I suspect there is a little confusion about the gas safety check, in respect to what happens if it fails and what timescales landlords have to work with. From my understanding, the legislation states that a safety check must be done annually, and the time between the checks should not exceed longer than 12 months. However, if any problems are flagged during a check they do not need to be resolved within the 12 months from the previous check, but must be attended to in a ‘reasonable’ time frame. At this point, Section 11 of Landlord and Tenant Act 1985 (ZzzzZZZzz) kicks in, which states:
to keep in repair and proper working order the installations in the dwelling-house for the supply of water, gas and electricity and for sanitation (including basins, sinks, baths and sanitary conveniences, but not other fixtures, fittings and appliances for making use of the supply of water, gas or electricity)
Quicker the better… that’s what she said (I’m sorry, you know I had to)!
The guidelines don’t specify exactly how quickly landlords need to react to safety failures- it’s assumed that each case is judged on its own circumstances. However, if there’s one thing that landlords should act quickly on, it’s gas/heating issues, especially if they pose potential risks. Common sense if you ask me.
Of course, appliances break, including vital ones that provide heat and water, that’s normal. However, if you’re found guilty of being neglectful or bone-idle like a lemon when the time calls to fixing those appliances, you could face heavy penalties, especially with charities like Shelter aggressively campaigning against rogue landlords, and making it so damn compelling and easy for tenants to prosecute. Hell, they make me want to sue myself!
That said, if you’re a tenant under the belief that your lousy landlord is neglecting his/her duty to repair and maintain, you should report your landlord.
In my case, once the boiler was diagnosed as a dangerous and useless piece of prehistoric turd, I had a replacement fitted within 6 days, and then had another safety check done (which passed). I move quickly when it comes to gas/heating issues because the potential consequences scare the shit out of me. I can’t have problems like that hanging over my head for too long before my nerves get the better of me; forcing my face to get hijacked by a swarm of pulsating killer zits. I’m still sexy, though.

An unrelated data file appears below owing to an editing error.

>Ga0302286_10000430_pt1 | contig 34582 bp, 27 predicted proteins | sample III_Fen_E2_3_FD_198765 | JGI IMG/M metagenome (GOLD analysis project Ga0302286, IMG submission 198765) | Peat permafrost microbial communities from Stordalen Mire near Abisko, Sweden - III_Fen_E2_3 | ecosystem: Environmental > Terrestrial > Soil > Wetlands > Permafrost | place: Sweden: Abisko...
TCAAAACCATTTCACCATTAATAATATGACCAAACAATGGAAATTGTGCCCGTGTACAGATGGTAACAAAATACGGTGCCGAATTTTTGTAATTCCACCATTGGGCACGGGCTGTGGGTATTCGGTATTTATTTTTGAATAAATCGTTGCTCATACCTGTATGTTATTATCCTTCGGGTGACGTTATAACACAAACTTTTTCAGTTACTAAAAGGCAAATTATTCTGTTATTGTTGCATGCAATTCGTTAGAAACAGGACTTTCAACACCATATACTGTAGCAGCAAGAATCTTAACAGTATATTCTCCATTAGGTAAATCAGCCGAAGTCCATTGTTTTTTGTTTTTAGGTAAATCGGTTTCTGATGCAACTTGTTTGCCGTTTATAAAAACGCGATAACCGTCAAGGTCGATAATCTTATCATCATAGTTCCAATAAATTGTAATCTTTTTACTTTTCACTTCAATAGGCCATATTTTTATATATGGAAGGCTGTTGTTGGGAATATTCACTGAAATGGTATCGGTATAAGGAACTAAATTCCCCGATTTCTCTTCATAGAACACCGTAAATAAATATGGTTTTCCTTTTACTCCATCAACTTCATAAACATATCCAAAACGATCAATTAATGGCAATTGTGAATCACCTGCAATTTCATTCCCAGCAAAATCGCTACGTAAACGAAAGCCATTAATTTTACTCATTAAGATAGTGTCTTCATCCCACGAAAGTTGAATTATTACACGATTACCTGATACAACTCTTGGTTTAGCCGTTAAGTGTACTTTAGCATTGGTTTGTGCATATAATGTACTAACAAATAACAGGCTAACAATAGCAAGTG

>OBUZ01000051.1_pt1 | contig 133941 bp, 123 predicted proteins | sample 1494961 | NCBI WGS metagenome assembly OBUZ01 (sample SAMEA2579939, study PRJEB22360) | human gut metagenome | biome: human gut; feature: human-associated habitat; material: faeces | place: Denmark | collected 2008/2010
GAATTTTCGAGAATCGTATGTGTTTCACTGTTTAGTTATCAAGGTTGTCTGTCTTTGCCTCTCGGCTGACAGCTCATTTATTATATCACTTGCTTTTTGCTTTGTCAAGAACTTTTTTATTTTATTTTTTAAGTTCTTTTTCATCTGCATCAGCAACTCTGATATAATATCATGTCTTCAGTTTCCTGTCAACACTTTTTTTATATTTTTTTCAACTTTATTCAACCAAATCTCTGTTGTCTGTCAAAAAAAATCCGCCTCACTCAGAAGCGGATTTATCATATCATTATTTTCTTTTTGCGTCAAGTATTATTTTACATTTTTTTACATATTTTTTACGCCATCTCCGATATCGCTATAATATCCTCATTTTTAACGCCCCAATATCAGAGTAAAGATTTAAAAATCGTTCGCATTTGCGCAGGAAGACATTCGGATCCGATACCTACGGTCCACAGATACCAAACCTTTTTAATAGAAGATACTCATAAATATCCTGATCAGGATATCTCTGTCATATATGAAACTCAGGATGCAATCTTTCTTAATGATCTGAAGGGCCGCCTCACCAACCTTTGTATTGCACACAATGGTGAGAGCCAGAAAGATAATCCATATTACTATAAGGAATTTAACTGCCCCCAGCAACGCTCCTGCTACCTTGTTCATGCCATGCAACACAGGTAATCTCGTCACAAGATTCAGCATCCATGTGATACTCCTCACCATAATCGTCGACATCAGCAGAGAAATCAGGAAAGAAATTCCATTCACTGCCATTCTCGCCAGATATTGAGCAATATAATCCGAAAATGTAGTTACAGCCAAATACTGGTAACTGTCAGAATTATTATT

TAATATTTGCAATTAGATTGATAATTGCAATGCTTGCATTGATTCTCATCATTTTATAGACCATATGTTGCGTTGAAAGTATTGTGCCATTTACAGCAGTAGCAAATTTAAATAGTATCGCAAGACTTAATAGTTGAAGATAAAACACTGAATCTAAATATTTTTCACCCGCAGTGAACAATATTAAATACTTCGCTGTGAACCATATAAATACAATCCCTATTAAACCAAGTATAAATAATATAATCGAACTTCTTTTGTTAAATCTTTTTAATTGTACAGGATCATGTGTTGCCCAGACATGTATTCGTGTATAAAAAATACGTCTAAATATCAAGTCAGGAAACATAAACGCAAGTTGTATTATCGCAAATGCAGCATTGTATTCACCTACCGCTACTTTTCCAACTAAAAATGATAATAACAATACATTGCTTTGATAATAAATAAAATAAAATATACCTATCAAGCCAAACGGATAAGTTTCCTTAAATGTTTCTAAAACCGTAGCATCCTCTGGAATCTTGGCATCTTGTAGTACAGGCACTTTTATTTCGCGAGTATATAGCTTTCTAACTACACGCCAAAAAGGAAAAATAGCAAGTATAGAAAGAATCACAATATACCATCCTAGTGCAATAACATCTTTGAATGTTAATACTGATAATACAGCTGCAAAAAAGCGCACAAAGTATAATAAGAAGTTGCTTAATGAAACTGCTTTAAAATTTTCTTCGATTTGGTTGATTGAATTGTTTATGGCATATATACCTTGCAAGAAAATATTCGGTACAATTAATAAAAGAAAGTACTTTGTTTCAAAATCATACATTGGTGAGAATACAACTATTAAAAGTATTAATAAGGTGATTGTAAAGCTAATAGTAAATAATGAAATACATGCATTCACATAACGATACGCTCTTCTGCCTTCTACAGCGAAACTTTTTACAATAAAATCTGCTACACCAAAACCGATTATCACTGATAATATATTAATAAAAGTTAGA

Inconvenience aside, I think my tenant genuinely appreciated how seriously I took the matter and how quickly I reacted. The compounding effects of providing a good service (i.e. showing you actually give a flying shit) is a ‘value’ all landlords should recognise and continually achieve, because it DOES equate to good business (i.e. more profit achieved by lower tenant turnover). Obviously, the fact someone’s life is potentially in danger should be reason enough, but clearly it isn’t for many landlords, so that’s why the “profit” angle might be more compelling. Sigh. I think landlords often forget that tenants are paying for a service.
I didn’t show any obvious signs of hesitation when I was told what needed to be paid to resolve the situation (she stood next to her man (me) when the plumber broke the devastating news). She’ll remember that. Of course, inside I was an emotional mess and at the brink of passing out; I wanted to vomit all over Jamie Oliver’s glossy smug face, which was wrapped around his latest recipe book, situated on the kitchen worktop. I 100% made the right choice nonetheless.
I’m now officially £2,200 poorer, which means I’ll probably have to put my colon and rectum through living hell for the next few months as I’ll be forced to reunite with my cost-effective University dietary plan, which consisted of pot-noodles and leftovers (thanks to the remarkably easy access to the bins behind the local kebab-house).
However, knowing I’ll have your support (as always) and comforting words (leave a comment, especially if you’re a lurker and never engaged before) is what keeps me fighting another day.
What’s your experience?
Anyone else had any disastrous (or even utterly mundane) reasons for a gas safety check failing?
Oooh, and agents, have you encountered any landlords that have been reluctant or completely against resolving problems flagged by a gas safety check? What happened? Tell me how ugly they were! I imagine it’s a common scenario; landlords are generally among the cheapest assholes on the planet, while hopelessly lacking empathy. Yes, we are.
On a final note, winter is coming, so if you’re aware of any gas/heating issues that’s ‘legally’ hanging on by a thread, I’d get that resolved now.